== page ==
NRI Investment in the Indian Real Estate: The Raging Issues and their Solutions

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In the past decade, one international community has witnessed an upward mobility not seen for many a period. Fuelled by high paying white-collar jobs, smart investments, and the desire to spend consciously, this community today is one of the world’s biggest investors. From real estate to finance, technology to healthcare, and start-ups; the Non-Resident Indian aka NRI has become the ideal international investor. Many nations are making attempts to lure them with attractive freebies, eased regulations, transparent workings, and excellent credit facilities.

The NRI community has shown interest and invested in many markets and industries. The real estate market has caught the community’s eye in the past few years. There are many examples to illustrate this point.

In the United States, data from the National Association of Realtors revealed that between April 2016 and March 2017, Indians invested $7.8 billion in the US real estate. Florida, Texas, New Jersey, and Arizona were the most preferred property markets.

According to the data from the Government of Dubai’s Land Department (DLD), real estate investments reached Dh91 billion from 55,928 investors in 2016. Indians ranked the highest in terms of volume and value with Dh12 billion worth of property transactions from 6,263 buyers.

Even in the UK, the government is attempting to woo and push for Indian investment in the country’s real estate sector. Greg Hands, UK’s Minister of State for Trade and Investment, told BusinessLine,“I think Indian investors could play a big role in our affordable housing agenda.”.

It is a hard evidence that the NRI community is the one with deep pockets. From the Prime Minister’s many foreign trips to the bilateral talks and deals, the Indian Government has made sure it encourages the community right back to its roots.

However, the NRIs have always faced a lot of trouble when it comes to investing in Indian real estate. The first one comes from a lack of confidence. An influential annual World Bank project ‘Doing Business’ quantifies how a nation’s regulations influence domestic and medium-sized firms in doing business.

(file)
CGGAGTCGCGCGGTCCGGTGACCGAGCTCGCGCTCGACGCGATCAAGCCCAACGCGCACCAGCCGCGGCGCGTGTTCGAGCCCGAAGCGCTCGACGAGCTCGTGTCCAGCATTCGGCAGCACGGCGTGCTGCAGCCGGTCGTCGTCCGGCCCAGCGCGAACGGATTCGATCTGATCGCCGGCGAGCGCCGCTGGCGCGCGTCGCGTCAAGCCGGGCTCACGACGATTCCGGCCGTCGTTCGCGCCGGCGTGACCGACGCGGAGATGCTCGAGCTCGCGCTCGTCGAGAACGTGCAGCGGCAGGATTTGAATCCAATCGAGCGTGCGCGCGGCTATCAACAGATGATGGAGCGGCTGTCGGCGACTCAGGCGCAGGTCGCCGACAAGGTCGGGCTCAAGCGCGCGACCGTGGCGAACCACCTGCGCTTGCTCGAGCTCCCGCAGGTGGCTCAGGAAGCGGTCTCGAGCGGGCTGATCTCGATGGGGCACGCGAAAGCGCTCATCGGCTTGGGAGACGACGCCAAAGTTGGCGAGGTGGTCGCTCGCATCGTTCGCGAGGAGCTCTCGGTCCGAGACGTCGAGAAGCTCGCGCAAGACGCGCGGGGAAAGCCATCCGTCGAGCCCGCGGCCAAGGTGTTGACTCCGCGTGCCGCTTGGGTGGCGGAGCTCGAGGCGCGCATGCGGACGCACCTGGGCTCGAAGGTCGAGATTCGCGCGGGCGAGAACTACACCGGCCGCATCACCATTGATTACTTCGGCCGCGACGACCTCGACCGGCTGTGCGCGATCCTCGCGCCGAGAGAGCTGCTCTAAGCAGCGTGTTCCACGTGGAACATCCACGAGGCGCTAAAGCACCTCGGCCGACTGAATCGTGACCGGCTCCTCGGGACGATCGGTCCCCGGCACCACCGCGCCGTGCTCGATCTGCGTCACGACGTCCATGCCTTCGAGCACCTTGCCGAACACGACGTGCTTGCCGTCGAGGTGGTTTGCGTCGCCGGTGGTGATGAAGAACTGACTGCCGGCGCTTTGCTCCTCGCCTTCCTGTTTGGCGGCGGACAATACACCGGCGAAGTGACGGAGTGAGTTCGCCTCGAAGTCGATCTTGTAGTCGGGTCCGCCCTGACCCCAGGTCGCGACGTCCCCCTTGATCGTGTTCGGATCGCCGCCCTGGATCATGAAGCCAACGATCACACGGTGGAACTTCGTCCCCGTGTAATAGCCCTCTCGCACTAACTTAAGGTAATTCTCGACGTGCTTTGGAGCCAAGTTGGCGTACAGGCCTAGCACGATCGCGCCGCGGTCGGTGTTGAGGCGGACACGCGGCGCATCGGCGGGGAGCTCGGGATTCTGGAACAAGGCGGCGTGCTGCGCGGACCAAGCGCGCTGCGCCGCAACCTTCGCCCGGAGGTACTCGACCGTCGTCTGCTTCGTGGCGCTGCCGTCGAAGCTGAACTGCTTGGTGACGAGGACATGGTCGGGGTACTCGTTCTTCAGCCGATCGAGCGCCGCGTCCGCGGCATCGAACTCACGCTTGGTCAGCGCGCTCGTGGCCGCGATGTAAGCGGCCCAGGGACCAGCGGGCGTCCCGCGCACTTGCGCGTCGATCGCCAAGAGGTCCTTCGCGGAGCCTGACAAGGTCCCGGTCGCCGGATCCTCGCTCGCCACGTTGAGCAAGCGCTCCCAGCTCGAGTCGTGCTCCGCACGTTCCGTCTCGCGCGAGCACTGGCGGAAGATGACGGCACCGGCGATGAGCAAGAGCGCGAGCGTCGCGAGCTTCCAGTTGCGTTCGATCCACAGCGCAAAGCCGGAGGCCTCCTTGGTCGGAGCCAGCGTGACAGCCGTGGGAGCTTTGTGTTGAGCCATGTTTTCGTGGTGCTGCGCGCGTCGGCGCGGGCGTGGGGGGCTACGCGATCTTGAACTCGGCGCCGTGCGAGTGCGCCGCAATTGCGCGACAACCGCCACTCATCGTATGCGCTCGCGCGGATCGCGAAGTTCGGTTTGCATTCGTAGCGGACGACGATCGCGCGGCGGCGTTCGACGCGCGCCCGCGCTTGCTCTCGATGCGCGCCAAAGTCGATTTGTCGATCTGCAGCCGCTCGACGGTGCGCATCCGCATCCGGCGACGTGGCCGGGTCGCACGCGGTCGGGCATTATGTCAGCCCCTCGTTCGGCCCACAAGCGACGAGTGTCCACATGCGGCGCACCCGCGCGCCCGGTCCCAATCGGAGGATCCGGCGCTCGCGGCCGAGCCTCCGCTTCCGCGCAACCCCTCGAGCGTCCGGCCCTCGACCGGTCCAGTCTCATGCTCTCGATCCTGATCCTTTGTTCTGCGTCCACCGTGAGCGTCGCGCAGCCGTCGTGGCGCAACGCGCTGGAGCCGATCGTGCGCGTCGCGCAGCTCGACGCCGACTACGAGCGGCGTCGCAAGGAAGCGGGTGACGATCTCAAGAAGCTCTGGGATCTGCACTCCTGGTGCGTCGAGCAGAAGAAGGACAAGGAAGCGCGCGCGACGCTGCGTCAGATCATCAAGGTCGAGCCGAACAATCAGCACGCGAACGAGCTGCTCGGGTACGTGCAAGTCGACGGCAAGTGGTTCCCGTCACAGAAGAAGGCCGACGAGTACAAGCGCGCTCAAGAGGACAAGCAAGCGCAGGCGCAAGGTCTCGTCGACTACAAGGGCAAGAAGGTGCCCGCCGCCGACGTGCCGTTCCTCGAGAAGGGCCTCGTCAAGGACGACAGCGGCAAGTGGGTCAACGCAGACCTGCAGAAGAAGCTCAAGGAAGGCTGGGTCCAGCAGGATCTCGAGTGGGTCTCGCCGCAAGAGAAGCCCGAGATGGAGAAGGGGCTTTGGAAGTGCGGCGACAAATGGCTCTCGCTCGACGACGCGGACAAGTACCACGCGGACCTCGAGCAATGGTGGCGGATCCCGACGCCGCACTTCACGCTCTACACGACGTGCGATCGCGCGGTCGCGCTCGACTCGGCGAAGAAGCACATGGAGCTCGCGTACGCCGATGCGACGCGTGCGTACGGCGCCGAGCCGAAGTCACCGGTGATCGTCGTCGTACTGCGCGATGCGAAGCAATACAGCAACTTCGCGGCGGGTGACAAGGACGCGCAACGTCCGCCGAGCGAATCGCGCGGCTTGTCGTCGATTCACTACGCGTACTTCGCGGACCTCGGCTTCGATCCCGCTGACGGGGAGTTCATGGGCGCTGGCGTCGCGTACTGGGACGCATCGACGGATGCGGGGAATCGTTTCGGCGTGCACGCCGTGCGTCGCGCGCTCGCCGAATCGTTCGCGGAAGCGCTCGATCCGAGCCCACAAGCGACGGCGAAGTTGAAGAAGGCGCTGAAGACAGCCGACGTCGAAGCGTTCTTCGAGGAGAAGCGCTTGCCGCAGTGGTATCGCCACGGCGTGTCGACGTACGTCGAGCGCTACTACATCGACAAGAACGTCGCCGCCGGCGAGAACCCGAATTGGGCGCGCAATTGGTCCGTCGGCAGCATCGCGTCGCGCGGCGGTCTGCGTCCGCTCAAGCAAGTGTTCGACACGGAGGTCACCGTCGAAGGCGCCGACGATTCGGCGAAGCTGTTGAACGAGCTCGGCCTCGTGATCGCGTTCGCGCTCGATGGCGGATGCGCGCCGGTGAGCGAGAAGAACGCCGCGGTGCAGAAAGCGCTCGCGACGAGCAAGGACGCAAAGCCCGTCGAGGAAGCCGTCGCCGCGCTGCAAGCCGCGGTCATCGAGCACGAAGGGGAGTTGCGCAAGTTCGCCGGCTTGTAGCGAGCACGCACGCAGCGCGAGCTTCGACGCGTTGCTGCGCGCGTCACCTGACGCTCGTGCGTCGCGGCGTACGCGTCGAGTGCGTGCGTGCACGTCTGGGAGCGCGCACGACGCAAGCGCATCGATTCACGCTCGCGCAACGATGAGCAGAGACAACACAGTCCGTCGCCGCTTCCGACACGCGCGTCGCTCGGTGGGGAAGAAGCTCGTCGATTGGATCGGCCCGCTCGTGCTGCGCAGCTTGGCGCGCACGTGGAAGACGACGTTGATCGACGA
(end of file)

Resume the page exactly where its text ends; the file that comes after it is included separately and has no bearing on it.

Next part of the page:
The business areas measured include getting constructions permits, property registration, getting electricity, paying taxes, etc. Some of these are important for the realty sector. According to this project, India has been marked poorly.

Year

India Ranking

2017

130

2016

131

2015

142

2014

134

2013

132

The rules and regulations for investment in the real estate sector are restrictive and hence hampers any NRI investment in India.

Investment Rules

1.

NRIs can purchase of residential and commercial properties but cannot purchase agricultural land/plantation property/farm house in India.

2.

To acquire or purchase agricultural land/plantation property/farm house in India requires special RBI approval who consult the Government of India before any approval.

3.

For purchase of immovable property, an NRI should transact in Indian currency via an NRI account in an authorized Indian bank.

4.

For repatriation of sale proceeds from sale of immovable property, the said property should be owned or acquired when the NRI was a resident of India.

5.

No citizen of Pakistan, Bangladesh, Sri Lanka, Afghanistan,

China, Iran, Nepal or Bhutan can acquire or transfer immovable property other than lease; not more than five years without RBI approval.

While these rules and regulations can do with changes, it does not mean all is not well. The recent introduction of Goods and Services Tax (GST) is seen as a game changer. According to National Real Estate Development Council (NAREDCO) President, Parveen Jain, “The GST will be a game changer for industry, including for real estate sector, since it will subsume more than 16 major taxes and levies into a single consolidated tax,”.

The RERA (Real Estate Regulatory Act) that came into effect on May 1, 2017, aims to make purchase of real estate simpler with increased accountability and transparency. Some of its features are:

  • No advertisement of project without registration.

  • The promoter has to provide a declaration, supported by an affidavit stating the time period for the completion of the project.

  • Agreement of Sale will carry the date of possession.

  • Non-adherence to rules can result in the project losing its registration and the promoters facing imprisonment up to three years along with a fine.

The introduction of GST and RERA has paid some form of dividend. German insurer and asset manager Allianz’s real estate arm has entered into a partnership with Indian Sharpoorji Pallonji Group who will establish a fund worth US$500 million and target the office market.

The NRIs would love to see an ease in the existing rules and regulations because they wish to invest in India. However, if it does not happen soon, other nations with their goodies and freebies can attract the NRIs towards them leaving India with a gigantic investment deficit.